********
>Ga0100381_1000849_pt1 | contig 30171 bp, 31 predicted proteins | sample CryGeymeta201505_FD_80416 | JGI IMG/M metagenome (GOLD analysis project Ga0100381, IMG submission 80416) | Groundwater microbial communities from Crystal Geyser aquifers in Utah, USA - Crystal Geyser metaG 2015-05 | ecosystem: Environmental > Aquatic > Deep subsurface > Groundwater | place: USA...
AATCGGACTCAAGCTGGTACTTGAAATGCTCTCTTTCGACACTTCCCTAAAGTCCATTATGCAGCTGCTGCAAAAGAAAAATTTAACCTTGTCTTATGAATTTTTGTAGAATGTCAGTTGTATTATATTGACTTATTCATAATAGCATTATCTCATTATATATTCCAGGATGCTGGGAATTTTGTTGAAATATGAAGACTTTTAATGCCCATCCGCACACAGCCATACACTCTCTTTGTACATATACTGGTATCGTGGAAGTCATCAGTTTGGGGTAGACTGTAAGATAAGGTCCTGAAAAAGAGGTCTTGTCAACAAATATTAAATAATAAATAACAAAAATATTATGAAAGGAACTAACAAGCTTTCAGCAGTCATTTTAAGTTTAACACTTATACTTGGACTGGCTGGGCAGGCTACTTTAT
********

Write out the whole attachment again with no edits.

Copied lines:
>Ga0100381_1000849_pt1 | contig 30171 bp, 31 predicted proteins | sample CryGeymeta201505_FD_80416 | JGI IMG/M metagenome (GOLD analysis project Ga0100381, IMG submission 80416) | Groundwater microbial communities from Crystal Geyser aquifers in Utah, USA - Crystal Geyser metaG 2015-05 | ecosystem: Environmental > Aquatic > Deep subsurface > Groundwater | place: USA...
AATCGGACTCAAGCTGGTACTTGAAATGCTCTCTTTCGACACTTCCCTAAAGTCCATTATGCAGCTGCTGCAAAAGAAAAATTTAACCTTGTCTTATGAATTTTTGTAGAATGTCAGTTGTATTATATTGACTTATTCATAATAGCATTATCTCATTATATATTCCAGGATGCTGGGAATTTTGTTGAAATATGAAGACTTTTAATGCCCATCCGCACACAGCCATACACTCTCTTTGTACATATACTGGTATCGTGGAAGTCATCAGTTTGGGGTAGACTGTAAGATAAGGTCCTGAAAAAGAGGTCTTGTCAACAAATATTAAATAATAAATAACAAAAATATTATGAAAGGAACTAACAAGCTTTCAGCAGTCATTTTAAGTTTAACACTTATACTTGGACTGGCTGGGCAGGCTACTTTAT